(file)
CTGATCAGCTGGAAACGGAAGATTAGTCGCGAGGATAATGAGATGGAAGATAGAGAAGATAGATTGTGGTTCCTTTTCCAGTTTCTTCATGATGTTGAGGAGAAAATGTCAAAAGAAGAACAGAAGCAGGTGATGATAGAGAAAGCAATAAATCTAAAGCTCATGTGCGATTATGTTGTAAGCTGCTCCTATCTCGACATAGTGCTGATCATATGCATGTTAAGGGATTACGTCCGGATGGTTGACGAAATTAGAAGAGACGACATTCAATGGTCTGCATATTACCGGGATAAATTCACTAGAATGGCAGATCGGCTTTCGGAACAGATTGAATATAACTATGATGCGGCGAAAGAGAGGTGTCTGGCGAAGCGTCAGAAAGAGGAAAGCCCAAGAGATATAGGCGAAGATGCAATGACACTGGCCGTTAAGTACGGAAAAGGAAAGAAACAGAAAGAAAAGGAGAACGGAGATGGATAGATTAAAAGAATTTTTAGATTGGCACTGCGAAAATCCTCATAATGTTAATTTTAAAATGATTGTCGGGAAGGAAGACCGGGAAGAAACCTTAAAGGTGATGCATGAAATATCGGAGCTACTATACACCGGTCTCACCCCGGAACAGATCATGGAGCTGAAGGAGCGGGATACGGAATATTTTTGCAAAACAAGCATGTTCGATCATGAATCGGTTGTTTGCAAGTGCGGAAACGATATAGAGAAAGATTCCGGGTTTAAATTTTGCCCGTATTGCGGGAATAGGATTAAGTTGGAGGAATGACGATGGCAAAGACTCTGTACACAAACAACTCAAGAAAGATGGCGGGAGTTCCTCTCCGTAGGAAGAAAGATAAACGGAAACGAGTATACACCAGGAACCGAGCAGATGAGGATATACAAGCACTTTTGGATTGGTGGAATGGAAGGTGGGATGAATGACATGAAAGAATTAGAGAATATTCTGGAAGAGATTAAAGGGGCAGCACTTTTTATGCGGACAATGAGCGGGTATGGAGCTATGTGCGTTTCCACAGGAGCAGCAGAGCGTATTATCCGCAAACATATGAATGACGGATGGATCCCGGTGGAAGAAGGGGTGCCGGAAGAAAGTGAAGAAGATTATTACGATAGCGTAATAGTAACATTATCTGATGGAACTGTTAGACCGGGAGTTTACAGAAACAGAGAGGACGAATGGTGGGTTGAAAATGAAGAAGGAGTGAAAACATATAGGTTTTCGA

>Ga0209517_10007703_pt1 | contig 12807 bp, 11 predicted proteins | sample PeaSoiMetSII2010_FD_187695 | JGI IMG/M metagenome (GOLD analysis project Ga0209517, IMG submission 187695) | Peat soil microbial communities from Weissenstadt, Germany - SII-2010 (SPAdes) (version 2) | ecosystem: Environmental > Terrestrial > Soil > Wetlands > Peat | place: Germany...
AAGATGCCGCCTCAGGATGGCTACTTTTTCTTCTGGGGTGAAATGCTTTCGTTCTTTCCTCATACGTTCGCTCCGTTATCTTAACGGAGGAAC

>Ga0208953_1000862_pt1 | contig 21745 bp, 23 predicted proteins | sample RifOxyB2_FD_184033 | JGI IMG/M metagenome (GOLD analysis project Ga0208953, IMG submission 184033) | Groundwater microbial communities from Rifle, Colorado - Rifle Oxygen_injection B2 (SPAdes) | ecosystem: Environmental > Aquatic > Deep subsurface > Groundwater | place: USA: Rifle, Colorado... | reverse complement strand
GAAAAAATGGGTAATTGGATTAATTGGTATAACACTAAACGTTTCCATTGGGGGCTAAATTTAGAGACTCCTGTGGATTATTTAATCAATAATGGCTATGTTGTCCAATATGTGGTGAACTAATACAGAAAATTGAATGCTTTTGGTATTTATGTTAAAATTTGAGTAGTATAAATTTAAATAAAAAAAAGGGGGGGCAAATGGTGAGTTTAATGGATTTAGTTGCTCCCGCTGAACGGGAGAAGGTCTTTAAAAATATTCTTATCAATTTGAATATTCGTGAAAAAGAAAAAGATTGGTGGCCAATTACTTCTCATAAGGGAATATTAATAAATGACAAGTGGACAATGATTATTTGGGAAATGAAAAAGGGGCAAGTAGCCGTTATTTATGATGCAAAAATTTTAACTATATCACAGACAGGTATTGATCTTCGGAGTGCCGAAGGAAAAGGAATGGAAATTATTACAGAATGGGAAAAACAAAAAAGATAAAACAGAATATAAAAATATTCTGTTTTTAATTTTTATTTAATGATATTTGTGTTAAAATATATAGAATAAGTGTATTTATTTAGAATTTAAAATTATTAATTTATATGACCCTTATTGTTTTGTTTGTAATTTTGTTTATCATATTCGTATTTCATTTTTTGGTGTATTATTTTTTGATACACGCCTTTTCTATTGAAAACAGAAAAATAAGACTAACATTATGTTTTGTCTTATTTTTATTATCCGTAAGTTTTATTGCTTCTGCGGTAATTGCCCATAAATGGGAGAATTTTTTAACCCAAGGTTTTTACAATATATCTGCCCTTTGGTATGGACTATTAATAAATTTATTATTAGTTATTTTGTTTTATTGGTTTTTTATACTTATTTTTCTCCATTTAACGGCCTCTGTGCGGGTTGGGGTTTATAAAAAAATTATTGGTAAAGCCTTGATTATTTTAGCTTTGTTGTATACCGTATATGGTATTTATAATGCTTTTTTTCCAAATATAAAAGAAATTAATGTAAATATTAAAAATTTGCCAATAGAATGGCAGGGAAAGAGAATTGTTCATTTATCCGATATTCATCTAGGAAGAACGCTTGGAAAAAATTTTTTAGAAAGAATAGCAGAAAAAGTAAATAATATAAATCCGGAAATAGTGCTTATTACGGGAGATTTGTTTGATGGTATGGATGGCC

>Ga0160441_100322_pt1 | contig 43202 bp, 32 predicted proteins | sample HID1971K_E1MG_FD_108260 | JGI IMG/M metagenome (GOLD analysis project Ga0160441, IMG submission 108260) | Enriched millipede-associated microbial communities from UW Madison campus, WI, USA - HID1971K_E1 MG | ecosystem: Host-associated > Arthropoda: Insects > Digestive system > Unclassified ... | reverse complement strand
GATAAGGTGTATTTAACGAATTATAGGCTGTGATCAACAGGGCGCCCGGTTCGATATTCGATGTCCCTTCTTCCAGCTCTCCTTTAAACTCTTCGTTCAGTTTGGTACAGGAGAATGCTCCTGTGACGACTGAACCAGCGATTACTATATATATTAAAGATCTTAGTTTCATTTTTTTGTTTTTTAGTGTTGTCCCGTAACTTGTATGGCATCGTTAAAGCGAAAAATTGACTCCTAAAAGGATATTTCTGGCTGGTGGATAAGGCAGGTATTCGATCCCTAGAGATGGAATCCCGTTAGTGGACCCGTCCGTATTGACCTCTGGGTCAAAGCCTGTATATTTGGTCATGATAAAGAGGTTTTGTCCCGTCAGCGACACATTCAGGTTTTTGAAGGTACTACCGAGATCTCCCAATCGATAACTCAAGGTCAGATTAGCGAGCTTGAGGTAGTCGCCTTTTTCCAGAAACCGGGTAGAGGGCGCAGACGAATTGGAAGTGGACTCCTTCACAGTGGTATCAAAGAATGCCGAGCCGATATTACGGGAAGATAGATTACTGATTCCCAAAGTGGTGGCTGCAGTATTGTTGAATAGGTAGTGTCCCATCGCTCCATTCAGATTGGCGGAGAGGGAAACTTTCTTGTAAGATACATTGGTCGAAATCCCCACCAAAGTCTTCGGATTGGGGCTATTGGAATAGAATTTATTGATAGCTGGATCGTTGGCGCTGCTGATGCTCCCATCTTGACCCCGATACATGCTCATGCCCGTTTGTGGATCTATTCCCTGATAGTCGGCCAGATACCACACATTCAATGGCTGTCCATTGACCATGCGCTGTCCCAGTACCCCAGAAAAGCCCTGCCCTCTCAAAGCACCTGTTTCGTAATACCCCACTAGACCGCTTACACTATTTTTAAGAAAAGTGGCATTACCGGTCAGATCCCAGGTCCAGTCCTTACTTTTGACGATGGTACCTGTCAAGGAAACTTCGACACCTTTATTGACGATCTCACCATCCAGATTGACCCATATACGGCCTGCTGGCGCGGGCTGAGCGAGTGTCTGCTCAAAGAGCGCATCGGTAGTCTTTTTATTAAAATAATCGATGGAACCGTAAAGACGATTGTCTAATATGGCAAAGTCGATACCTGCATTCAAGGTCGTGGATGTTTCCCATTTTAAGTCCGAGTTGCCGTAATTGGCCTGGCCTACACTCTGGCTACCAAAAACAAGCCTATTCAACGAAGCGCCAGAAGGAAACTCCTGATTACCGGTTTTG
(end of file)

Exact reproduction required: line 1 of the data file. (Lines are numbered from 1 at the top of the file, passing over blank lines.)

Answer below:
CTGATCAGCTGGAAACGGAAGATTAGTCGCGAGGATAATGAGATGGAAGATAGAGAAGATAGATTGTGGTTCCTTTTCCAGTTTCTTCATGATGTTGAGGAGAAAATGTCAAAAGAAGAACAGAAGCAGGTGATGATAGAGAAAGCAATAAATCTAAAGCTCATGTGCGATTATGTTGTAAGCTGCTCCTATCTCGACATAGTGCTGATCATATGCATGTTAAGGGATTACGTCCGGATGGTTGACGAAATTAGAAGAGACGACATTCAATGGTCTGCATATTACCGGGATAAATTCACTAGAATGGCAGATCGGCTTTCGGAACAGATTGAATATAACTATGATGCGGCGAAAGAGAGGTGTCTGGCGAAGCGTCAGAAAGAGGAAAGCCCAAGAGATATAGGCGAAGATGCAATGACACTGGCCGTTAAGTACGGAAAAGGAAAGAAACAGAAAGAAAAGGAGAACGGAGATGGATAGATTAAAAGAATTTTTAGATTGGCACTGCGAAAATCCTCATAATGTTAATTTTAAAATGATTGTCGGGAAGGAAGACCGGGAAGAAACCTTAAAGGTGATGCATGAAATATCGGAGCTACTATACACCGGTCTCACCCCGGAACAGATCATGGAGCTGAAGGAGCGGGATACGGAATATTTTTGCAAAACAAGCATGTTCGATCATGAATCGGTTGTTTGCAAGTGCGGAAACGATATAGAGAAAGATTCCGGGTTTAAATTTTGCCCGTATTGCGGGAATAGGATTAAGTTGGAGGAATGACGATGGCAAAGACTCTGTACACAAACAACTCAAGAAAGATGGCGGGAGTTCCTCTCCGTAGGAAGAAAGATAAACGGAAACGAGTATACACCAGGAACCGAGCAGATGAGGATATACAAGCACTTTTGGATTGGTGGAATGGAAGGTGGGATGAATGACATGAAAGAATTAGAGAATATTCTGGAAGAGATTAAAGGGGCAGCACTTTTTATGCGGACAATGAGCGGGTATGGAGCTATGTGCGTTTCCACAGGAGCAGCAGAGCGTATTATCCGCAAACATATGAATGACGGATGGATCCCGGTGGAAGAAGGGGTGCCGGAAGAAAGTGAAGAAGATTATTACGATAGCGTAATAGTAACATTATCTGATGGAACTGTTAGACCGGGAGTTTACAGAAACAGAGAGGACGAATGGTGGGTTGAAAATGAAGAAGGAGTGAAAACATATAGGTTTTCGA